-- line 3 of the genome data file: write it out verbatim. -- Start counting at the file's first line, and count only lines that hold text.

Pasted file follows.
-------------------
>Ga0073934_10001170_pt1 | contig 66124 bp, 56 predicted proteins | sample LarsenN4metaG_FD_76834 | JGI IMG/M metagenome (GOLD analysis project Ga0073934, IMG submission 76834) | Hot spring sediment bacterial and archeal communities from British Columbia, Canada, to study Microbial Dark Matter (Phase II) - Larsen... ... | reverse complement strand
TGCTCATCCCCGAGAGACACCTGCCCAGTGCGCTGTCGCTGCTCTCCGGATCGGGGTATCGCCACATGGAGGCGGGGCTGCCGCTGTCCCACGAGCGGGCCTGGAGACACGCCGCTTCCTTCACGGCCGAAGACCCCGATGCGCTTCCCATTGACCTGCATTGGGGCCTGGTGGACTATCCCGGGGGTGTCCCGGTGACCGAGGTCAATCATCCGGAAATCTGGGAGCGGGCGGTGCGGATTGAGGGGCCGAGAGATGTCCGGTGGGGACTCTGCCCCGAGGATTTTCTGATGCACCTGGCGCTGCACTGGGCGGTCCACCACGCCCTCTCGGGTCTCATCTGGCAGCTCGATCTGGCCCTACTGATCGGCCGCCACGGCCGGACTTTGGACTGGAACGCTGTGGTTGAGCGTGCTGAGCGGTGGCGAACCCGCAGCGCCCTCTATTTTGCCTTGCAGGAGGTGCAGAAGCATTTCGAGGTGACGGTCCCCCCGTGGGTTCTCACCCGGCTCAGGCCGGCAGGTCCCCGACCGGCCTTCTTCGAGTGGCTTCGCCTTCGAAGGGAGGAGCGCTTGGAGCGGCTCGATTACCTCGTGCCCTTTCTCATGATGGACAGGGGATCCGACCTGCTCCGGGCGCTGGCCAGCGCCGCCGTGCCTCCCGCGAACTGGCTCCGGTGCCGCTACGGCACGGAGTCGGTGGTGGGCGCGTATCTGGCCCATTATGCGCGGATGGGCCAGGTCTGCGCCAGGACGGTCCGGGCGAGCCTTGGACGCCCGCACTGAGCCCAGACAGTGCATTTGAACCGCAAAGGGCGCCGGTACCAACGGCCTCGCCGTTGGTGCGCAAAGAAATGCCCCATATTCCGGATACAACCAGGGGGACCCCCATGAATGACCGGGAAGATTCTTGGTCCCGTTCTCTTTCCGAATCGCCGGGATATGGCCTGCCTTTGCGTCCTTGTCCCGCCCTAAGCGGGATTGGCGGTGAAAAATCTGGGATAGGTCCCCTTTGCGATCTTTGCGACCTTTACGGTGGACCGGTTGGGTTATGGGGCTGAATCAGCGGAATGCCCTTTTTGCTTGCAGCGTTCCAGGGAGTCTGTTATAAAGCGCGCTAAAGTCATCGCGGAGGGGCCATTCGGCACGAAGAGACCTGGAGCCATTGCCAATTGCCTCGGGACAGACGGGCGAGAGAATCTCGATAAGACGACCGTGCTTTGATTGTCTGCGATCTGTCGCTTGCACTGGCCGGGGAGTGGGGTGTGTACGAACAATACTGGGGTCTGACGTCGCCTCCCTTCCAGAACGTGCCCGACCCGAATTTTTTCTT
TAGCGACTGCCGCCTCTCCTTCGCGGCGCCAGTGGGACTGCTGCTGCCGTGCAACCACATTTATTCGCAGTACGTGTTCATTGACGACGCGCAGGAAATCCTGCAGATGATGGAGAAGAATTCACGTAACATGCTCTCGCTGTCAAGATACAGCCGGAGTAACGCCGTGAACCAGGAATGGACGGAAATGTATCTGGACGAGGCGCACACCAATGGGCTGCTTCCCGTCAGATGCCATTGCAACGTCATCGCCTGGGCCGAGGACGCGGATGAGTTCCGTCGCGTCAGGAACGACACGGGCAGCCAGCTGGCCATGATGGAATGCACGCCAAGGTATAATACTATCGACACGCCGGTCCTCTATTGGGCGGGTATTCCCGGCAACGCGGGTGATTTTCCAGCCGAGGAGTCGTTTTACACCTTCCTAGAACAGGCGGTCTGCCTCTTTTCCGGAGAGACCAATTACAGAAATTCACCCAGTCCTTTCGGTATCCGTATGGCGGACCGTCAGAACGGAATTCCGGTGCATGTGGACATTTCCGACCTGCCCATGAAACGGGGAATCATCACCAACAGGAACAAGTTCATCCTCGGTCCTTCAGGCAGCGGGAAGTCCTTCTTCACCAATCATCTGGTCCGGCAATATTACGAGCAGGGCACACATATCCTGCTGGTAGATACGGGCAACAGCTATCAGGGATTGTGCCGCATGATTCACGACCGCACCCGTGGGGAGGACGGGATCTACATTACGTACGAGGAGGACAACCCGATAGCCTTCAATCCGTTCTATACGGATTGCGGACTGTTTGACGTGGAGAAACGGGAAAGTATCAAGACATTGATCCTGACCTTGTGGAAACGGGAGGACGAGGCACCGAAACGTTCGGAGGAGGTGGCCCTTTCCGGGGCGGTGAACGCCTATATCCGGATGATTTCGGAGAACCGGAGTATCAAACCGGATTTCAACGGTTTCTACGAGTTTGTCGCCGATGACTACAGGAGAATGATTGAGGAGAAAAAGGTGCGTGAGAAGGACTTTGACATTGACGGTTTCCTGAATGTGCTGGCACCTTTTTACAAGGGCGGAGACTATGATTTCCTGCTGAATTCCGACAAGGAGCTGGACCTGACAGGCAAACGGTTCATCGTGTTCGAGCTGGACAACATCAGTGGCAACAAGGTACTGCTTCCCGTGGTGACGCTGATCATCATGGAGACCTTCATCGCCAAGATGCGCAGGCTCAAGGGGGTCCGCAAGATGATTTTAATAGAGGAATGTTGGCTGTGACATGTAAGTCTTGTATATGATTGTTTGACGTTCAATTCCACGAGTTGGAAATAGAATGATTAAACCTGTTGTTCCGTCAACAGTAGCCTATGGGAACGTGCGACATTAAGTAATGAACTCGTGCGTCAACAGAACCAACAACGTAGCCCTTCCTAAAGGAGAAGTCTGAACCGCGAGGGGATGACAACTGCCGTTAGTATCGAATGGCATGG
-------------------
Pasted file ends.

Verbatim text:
TAGCGACTGCCGCCTCTCCTTCGCGGCGCCAGTGGGACTGCTGCTGCCGTGCAACCACATTTATTCGCAGTACGTGTTCATTGACGACGCGCAGGAAATCCTGCAGATGATGGAGAAGAATTCACGTAACATGCTCTCGCTGTCAAGATACAGCCGGAGTAACGCCGTGAACCAGGAATGGACGGAAATGTATCTGGACGAGGCGCACACCAATGGGCTGCTTCCCGTCAGATGCCATTGCAACGTCATCGCCTGGGCCGAGGACGCGGATGAGTTCCGTCGCGTCAGGAACGACACGGGCAGCCAGCTGGCCATGATGGAATGCACGCCAAGGTATAATACTATCGACACGCCGGTCCTCTATTGGGCGGGTATTCCCGGCAACGCGGGTGATTTTCCAGCCGAGGAGTCGTTTTACACCTTCCTAGAACAGGCGGTCTGCCTCTTTTCCGGAGAGACCAATTACAGAAATTCACCCAGTCCTTTCGGTATCCGTATGGCGGACCGTCAGAACGGAATTCCGGTGCATGTGGACATTTCCGACCTGCCCATGAAACGGGGAATCATCACCAACAGGAACAAGTTCATCCTCGGTCCTTCAGGCAGCGGGAAGTCCTTCTTCACCAATCATCTGGTCCGGCAATATTACGAGCAGGGCACACATATCCTGCTGGTAGATACGGGCAACAGCTATCAGGGATTGTGCCGCATGATTCACGACCGCACCCGTGGGGAGGACGGGATCTACATTACGTACGAGGAGGACAACCCGATAGCCTTCAATCCGTTCTATACGGATTGCGGACTGTTTGACGTGGAGAAACGGGAAAGTATCAAGACATTGATCCTGACCTTGTGGAAACGGGAGGACGAGGCACCGAAACGTTCGGAGGAGGTGGCCCTTTCCGGGGCGGTGAACGCCTATATCCGGATGATTTCGGAGAACCGGAGTATCAAACCGGATTTCAACGGTTTCTACGAGTTTGTCGCCGATGACTACAGGAGAATGATTGAGGAGAAAAAGGTGCGTGAGAAGGACTTTGACATTGACGGTTTCCTGAATGTGCTGGCACCTTTTTACAAGGGCGGAGACTATGATTTCCTGCTGAATTCCGACAAGGAGCTGGACCTGACAGGCAAACGGTTCATCGTGTTCGAGCTGGACAACATCAGTGGCAACAAGGTACTGCTTCCCGTGGTGACGCTGATCATCATGGAGACCTTCATCGCCAAGATGCGCAGGCTCAAGGGGGTCCGCAAGATGATTTTAATAGAGGAATGTTGGCTGTGACATGTAAGTCTTGTATATGATTGTTTGACGTTCAATTCCACGAGTTGGAAATAGAATGATTAAACCTGTTGTTCCGTCAACAGTAGCCTATGGGAACGTGCGACATTAAGTAATGAACTCGTGCGTCAACAGAACCAACAACGTAGCCCTTCCTAAAGGAGAAGTCTGAACCGCGAGGGGATGACAACTGCCGTTAGTATCGAATGGCATGG